Article: Farron Ager – OpEd Editor
I’ve been on this campus for a full seven years now, going on my eighth, and working on my second degree here. For the last three and four years, I’ve been working on campus as a teaching assistant in the English Department and as a tutor with the Student Development Centre (now Student Success Centre). During this time, I’ve seen varying extremes of student motivation and student apathy, from actually being excited to write an assignment and getting it done two weeks early, to slapping something together the night before just to “get it over with.” Now, this is not going to be a rant about how lazy students seem nowadays – I’ve just come to accept that as a generational thing. Rather, it’s in that student apathy that some students feel that they can’t get an assignment done and then tempt with fate by deciding to plagiarize an essay and submit it as their own.
Plagiarism is one of those things I sure hope your ENGL 100 professor told you about. And if they didn’t, shame on them. There’s a lot of different ways to commit it, some even unintentionally. Sometimes there are finicky rules such as self-plagiarism where you submit a piece twice for two different classes. In instances like that, I would hope that the student wouldn’t be aware that they’re doing it and it then becomes a case of unwitting plagiarism. Sometimes you make an honest mistake. While these things irk me, they’re not really things that make me lose sleep at night. No, the kind of plagiarism I am referring to are the people who know damn well what they’re doing and yet seem to have no moral fibre to stop themselves from doing it for one reason or another.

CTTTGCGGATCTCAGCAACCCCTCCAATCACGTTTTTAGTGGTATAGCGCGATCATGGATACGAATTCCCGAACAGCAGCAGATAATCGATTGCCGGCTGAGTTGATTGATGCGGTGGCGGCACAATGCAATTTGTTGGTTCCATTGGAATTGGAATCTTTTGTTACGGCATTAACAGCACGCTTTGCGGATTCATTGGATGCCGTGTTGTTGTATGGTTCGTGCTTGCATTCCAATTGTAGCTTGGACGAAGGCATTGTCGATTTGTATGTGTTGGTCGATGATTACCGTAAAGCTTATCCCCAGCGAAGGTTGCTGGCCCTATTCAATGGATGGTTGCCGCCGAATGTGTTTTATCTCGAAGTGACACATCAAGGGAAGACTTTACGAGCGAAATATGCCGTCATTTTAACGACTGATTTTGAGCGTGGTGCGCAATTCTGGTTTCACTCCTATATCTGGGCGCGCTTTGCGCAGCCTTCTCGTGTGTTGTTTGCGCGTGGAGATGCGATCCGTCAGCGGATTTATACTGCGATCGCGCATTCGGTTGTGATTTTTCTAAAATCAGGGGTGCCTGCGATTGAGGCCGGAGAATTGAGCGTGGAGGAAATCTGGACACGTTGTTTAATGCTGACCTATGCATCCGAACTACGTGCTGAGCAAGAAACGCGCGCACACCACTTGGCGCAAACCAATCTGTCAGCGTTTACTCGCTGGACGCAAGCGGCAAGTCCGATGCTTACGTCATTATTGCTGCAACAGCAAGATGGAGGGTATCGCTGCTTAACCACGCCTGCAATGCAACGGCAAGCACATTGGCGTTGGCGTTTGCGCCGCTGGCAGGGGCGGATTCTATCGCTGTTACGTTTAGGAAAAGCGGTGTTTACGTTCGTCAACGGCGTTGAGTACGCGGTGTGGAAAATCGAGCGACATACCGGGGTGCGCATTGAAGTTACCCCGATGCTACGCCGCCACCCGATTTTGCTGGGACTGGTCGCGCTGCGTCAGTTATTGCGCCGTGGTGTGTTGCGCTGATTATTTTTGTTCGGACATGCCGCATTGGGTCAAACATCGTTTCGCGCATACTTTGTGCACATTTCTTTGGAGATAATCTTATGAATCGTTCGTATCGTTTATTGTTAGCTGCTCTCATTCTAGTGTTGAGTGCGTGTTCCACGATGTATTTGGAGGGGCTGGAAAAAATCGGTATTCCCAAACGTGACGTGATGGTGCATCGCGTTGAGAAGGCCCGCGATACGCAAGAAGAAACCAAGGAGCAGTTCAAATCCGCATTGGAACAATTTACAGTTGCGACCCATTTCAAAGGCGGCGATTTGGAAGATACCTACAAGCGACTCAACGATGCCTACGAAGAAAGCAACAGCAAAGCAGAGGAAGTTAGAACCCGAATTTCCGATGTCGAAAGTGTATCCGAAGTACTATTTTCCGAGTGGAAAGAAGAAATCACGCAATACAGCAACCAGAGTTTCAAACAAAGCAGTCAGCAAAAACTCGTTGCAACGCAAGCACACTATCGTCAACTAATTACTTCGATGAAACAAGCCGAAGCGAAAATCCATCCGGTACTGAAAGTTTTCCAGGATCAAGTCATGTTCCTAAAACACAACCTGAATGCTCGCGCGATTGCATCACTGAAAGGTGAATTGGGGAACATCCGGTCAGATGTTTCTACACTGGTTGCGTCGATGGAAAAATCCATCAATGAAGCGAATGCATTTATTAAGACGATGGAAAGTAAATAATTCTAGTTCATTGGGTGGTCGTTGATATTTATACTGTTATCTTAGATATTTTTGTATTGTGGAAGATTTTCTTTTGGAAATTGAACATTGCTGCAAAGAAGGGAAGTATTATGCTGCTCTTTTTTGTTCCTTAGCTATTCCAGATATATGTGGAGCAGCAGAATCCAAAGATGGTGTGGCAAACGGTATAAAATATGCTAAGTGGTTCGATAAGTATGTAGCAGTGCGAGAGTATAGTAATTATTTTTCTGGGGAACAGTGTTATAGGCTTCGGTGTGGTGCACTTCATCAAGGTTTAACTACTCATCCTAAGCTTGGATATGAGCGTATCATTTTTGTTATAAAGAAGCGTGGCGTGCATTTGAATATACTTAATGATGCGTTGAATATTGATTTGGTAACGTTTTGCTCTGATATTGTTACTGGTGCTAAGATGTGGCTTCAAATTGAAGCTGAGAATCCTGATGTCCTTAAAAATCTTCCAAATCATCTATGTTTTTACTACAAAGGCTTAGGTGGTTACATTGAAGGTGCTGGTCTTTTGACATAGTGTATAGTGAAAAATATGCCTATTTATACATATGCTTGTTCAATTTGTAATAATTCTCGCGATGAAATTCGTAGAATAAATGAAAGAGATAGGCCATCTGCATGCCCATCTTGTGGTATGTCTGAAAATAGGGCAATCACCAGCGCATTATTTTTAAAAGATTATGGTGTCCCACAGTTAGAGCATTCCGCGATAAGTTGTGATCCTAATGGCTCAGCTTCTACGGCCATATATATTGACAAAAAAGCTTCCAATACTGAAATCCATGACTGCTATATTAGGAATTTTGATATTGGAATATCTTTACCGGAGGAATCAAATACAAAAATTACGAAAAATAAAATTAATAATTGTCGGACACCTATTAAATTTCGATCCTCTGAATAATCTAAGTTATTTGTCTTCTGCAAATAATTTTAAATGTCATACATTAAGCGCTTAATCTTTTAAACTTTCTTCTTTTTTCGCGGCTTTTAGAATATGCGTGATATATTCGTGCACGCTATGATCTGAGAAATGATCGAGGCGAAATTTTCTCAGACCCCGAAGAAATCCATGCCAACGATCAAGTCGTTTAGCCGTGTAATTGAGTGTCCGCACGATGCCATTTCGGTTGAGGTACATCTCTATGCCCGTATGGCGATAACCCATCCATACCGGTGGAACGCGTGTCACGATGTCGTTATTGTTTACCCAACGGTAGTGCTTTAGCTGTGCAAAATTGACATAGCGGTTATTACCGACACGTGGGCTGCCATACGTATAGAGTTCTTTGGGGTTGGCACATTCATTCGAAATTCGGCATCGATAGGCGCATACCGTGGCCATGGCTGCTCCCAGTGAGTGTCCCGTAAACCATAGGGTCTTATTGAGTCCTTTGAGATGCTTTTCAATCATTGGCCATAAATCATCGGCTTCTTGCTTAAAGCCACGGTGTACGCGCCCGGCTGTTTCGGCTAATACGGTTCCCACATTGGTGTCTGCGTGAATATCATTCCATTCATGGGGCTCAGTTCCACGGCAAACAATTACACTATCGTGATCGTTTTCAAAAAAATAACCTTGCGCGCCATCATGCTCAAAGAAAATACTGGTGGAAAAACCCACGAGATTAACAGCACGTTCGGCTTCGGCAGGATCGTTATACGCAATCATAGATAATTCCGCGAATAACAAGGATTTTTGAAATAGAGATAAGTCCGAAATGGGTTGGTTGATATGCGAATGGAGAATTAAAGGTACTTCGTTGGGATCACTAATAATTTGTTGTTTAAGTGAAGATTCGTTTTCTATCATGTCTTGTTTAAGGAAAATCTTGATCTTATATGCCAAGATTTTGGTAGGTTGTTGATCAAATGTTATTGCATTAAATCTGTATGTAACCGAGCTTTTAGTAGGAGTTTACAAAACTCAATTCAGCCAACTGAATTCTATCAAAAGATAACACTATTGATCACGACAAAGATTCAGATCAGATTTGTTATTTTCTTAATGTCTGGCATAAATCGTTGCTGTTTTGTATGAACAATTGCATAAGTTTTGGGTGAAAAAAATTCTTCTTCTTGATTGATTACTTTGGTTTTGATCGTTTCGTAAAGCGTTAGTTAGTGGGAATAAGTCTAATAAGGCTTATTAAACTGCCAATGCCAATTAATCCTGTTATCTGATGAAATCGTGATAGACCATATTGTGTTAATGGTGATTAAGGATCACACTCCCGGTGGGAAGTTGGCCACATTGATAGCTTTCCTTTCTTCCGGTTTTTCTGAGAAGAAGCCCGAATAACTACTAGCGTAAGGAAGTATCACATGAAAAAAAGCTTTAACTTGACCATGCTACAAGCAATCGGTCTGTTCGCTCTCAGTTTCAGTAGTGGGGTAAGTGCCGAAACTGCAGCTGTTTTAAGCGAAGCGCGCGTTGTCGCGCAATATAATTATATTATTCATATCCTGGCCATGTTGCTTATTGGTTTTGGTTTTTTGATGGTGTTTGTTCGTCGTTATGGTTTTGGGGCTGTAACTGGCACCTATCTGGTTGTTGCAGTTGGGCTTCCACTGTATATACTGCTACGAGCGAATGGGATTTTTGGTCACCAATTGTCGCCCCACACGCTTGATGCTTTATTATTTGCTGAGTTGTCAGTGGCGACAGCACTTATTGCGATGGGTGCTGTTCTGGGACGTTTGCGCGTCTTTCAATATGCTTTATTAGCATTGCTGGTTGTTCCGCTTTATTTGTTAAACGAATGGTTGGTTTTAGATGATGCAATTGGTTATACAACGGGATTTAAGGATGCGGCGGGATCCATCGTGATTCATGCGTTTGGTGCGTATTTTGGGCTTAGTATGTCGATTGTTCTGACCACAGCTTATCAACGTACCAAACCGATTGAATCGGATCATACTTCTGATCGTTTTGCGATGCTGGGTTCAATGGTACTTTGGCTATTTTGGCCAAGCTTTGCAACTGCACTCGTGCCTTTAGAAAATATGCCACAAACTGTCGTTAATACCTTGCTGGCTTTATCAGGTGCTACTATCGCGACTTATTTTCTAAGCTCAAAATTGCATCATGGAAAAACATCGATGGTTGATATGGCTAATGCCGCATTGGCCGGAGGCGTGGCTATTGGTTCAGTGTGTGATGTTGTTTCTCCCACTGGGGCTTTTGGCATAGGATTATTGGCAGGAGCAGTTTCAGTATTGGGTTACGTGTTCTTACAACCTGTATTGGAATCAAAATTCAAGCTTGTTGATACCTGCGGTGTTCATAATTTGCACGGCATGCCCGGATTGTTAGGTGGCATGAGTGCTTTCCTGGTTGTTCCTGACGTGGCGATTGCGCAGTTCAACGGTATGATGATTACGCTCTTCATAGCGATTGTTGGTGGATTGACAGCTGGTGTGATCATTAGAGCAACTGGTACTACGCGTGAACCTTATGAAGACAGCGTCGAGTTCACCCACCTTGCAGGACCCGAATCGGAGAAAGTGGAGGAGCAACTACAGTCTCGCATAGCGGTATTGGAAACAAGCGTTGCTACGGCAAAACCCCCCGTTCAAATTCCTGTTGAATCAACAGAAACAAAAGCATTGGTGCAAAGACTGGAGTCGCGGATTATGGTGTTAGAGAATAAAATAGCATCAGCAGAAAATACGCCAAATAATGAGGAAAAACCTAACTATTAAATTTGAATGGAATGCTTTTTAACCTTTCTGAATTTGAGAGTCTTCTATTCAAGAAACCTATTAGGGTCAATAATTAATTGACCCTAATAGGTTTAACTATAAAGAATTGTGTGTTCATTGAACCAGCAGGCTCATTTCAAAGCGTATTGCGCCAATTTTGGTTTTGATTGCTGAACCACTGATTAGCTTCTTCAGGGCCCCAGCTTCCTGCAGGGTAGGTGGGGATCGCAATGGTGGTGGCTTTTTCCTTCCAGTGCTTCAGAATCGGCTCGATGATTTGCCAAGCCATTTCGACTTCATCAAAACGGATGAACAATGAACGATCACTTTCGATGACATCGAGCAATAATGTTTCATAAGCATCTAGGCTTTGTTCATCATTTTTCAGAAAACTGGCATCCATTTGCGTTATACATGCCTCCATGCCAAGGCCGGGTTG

We’ve all been there: it’s midnight, you’re on your second or fifth or even ninth cup of coffee, staring blankly at even blanker screen and the words just don’t seem to come to you. It doesn’t matter if it’s an honours level thesis on the inner workings of some niche in microbiology or an essay on Hamlet, the words fail you. You know that you need to hand in something tomorrow and you know you can’t simply just fail this assignment. Your grandmother’s died one too many times for the professor to let you off the hook. Then a wicked thought worms its way into your mind. It is at this point you have two options: you can either attempt to write something to hand in tomorrow, disregarding its quality, or you can commit the most unholy academic sin. Should your perfidious thoughts take hold, you, as my one professor would say, go on hands and knees worshiping “Almighty Google” to save the day. You may remember seeing a website offering “academic quality” papers, and, wouldn’t you know it, they have just the kind of paper you need. You either shill out 60 dollars or nothing, depending on your current bank account balance, and then begin to do what little work you will be doing for the rest of the night. You edit a few things here and there, particularly the name at the top and maybe you were smart enough to change some choice words by flipping through a thesaurus. The next day, you hand in the paper and promptly proceed to forget about it, stuffing it on the back burner of your brain.